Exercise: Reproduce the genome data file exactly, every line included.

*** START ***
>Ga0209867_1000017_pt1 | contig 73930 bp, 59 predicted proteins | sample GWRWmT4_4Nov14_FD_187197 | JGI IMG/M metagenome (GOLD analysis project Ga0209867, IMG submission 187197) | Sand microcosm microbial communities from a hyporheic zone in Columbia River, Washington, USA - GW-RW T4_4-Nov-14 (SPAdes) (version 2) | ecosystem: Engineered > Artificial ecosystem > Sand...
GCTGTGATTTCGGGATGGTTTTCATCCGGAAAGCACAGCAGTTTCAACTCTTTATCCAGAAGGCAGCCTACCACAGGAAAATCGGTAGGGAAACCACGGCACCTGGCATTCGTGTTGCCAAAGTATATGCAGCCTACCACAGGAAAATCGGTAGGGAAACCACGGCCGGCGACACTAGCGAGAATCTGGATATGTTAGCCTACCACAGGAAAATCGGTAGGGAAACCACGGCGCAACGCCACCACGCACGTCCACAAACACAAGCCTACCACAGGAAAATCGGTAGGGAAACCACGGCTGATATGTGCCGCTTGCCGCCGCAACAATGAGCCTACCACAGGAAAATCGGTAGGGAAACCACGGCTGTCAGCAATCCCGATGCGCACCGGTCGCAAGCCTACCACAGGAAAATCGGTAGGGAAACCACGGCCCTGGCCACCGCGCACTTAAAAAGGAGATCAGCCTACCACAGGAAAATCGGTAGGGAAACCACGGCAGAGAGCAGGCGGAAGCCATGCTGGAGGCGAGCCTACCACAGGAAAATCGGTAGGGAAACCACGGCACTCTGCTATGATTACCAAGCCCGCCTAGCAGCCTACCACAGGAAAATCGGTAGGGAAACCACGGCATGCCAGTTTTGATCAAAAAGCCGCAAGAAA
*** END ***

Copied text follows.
>Ga0209867_1000017_pt1 | contig 73930 bp, 59 predicted proteins | sample GWRWmT4_4Nov14_FD_187197 | JGI IMG/M metagenome (GOLD analysis project Ga0209867, IMG submission 187197) | Sand microcosm microbial communities from a hyporheic zone in Columbia River, Washington, USA - GW-RW T4_4-Nov-14 (SPAdes) (version 2) | ecosystem: Engineered > Artificial ecosystem > Sand...
GCTGTGATTTCGGGATGGTTTTCATCCGGAAAGCACAGCAGTTTCAACTCTTTATCCAGAAGGCAGCCTACCACAGGAAAATCGGTAGGGAAACCACGGCACCTGGCATTCGTGTTGCCAAAGTATATGCAGCCTACCACAGGAAAATCGGTAGGGAAACCACGGCCGGCGACACTAGCGAGAATCTGGATATGTTAGCCTACCACAGGAAAATCGGTAGGGAAACCACGGCGCAACGCCACCACGCACGTCCACAAACACAAGCCTACCACAGGAAAATCGGTAGGGAAACCACGGCTGATATGTGCCGCTTGCCGCCGCAACAATGAGCCTACCACAGGAAAATCGGTAGGGAAACCACGGCTGTCAGCAATCCCGATGCGCACCGGTCGCAAGCCTACCACAGGAAAATCGGTAGGGAAACCACGGCCCTGGCCACCGCGCACTTAAAAAGGAGATCAGCCTACCACAGGAAAATCGGTAGGGAAACCACGGCAGAGAGCAGGCGGAAGCCATGCTGGAGGCGAGCCTACCACAGGAAAATCGGTAGGGAAACCACGGCACTCTGCTATGATTACCAAGCCCGCCTAGCAGCCTACCACAGGAAAATCGGTAGGGAAACCACGGCATGCCAGTTTTGATCAAAAAGCCGCAAGAAA